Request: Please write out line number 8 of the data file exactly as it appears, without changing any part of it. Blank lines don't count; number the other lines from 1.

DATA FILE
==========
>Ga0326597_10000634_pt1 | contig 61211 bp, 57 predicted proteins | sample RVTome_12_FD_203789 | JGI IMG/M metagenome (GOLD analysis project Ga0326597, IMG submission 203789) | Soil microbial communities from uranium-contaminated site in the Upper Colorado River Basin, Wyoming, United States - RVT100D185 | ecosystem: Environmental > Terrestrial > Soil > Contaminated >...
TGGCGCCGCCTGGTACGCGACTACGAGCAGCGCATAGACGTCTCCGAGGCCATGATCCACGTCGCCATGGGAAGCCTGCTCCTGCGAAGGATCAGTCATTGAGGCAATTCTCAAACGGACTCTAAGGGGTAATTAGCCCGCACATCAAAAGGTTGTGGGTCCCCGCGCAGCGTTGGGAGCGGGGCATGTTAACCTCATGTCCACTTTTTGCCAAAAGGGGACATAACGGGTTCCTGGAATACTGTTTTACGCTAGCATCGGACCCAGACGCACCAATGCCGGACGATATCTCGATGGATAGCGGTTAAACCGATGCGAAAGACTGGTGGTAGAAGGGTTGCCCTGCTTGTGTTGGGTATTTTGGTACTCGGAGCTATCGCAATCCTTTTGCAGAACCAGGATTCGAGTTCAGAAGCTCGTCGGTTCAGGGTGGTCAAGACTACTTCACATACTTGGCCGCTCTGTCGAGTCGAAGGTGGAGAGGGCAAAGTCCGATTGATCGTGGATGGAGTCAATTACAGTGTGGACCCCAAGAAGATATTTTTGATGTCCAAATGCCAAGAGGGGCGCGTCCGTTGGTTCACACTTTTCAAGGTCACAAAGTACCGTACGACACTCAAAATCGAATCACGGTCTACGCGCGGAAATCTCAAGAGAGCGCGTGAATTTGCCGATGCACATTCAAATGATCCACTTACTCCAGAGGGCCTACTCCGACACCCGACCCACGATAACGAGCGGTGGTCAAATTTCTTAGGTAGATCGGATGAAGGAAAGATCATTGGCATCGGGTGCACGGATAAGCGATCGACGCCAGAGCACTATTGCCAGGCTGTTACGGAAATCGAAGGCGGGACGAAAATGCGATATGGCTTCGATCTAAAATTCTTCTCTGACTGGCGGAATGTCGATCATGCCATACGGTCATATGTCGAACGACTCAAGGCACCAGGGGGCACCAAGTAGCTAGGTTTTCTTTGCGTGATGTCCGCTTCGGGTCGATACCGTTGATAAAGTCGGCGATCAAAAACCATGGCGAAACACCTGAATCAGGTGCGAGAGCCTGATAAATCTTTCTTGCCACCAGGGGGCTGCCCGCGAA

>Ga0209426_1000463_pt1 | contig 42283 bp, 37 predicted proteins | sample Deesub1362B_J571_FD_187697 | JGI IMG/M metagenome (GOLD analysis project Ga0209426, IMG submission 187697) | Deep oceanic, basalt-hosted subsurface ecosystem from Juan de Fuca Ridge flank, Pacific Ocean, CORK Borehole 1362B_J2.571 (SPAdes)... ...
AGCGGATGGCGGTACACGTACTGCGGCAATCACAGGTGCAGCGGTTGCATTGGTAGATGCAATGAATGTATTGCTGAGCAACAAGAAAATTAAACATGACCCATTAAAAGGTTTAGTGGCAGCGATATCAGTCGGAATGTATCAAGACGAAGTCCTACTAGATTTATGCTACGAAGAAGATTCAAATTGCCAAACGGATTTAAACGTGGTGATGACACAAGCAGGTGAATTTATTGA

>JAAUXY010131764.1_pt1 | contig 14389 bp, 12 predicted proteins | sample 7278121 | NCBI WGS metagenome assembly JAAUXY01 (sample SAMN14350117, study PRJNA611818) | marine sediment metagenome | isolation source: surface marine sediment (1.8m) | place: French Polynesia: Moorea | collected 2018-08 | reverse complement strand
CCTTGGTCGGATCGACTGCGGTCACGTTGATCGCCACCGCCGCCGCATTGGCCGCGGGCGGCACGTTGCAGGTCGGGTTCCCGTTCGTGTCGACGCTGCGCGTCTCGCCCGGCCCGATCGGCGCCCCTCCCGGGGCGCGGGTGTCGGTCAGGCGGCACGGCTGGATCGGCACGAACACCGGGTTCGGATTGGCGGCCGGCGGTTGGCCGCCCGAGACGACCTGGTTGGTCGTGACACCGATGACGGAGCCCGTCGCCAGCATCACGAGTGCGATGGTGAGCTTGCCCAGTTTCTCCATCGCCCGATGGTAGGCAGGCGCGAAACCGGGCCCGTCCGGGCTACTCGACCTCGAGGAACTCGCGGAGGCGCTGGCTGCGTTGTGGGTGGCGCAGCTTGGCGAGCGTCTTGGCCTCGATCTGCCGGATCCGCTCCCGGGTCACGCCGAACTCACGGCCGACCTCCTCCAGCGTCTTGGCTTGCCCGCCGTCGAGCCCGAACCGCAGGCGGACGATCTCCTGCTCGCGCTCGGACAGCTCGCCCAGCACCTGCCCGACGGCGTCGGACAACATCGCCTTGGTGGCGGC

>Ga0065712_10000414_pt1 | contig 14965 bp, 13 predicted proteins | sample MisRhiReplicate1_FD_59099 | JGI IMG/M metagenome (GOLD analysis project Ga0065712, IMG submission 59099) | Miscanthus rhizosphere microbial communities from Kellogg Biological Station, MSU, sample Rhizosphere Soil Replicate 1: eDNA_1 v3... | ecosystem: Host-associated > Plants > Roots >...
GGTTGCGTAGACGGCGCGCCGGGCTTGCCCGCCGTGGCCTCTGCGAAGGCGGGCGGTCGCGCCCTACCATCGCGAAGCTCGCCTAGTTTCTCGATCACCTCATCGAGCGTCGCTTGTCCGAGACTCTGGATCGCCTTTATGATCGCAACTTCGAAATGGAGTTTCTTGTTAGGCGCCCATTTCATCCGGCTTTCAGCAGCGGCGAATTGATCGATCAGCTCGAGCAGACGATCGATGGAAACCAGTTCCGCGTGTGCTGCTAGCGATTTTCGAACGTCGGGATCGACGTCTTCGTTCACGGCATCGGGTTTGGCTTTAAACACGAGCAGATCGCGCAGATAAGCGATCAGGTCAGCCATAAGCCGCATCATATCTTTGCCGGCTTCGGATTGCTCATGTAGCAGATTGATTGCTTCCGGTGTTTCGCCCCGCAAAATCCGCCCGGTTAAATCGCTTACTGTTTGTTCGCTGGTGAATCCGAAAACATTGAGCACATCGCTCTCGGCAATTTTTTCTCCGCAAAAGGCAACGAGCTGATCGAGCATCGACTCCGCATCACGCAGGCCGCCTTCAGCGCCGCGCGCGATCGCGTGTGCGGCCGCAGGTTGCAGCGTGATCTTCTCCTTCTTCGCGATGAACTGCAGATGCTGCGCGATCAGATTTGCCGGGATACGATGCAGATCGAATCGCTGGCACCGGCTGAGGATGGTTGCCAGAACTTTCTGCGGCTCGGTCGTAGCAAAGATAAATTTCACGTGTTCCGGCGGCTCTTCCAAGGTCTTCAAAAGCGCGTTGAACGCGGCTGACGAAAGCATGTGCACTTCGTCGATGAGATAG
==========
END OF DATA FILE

GGTTGCGTAGACGGCGCGCCGGGCTTGCCCGCCGTGGCCTCTGCGAAGGCGGGCGGTCGCGCCCTACCATCGCGAAGCTCGCCTAGTTTCTCGATCACCTCATCGAGCGTCGCTTGTCCGAGACTCTGGATCGCCTTTATGATCGCAACTTCGAAATGGAGTTTCTTGTTAGGCGCCCATTTCATCCGGCTTTCAGCAGCGGCGAATTGATCGATCAGCTCGAGCAGACGATCGATGGAAACCAGTTCCGCGTGTGCTGCTAGCGATTTTCGAACGTCGGGATCGACGTCTTCGTTCACGGCATCGGGTTTGGCTTTAAACACGAGCAGATCGCGCAGATAAGCGATCAGGTCAGCCATAAGCCGCATCATATCTTTGCCGGCTTCGGATTGCTCATGTAGCAGATTGATTGCTTCCGGTGTTTCGCCCCGCAAAATCCGCCCGGTTAAATCGCTTACTGTTTGTTCGCTGGTGAATCCGAAAACATTGAGCACATCGCTCTCGGCAATTTTTTCTCCGCAAAAGGCAACGAGCTGATCGAGCATCGACTCCGCATCACGCAGGCCGCCTTCAGCGCCGCGCGCGATCGCGTGTGCGGCCGCAGGTTGCAGCGTGATCTTCTCCTTCTTCGCGATGAACTGCAGATGCTGCGCGATCAGATTTGCCGGGATACGATGCAGATCGAATCGCTGGCACCGGCTGAGGATGGTTGCCAGAACTTTCTGCGGCTCGGTCGTAGCAAAGATAAATTTCACGTGTTCCGGCGGCTCTTCCAAGGTCTTCAAAAGCGCGTTGAACGCGGCTGACGAAAGCATGTGCACTTCGTCGATGAGATAG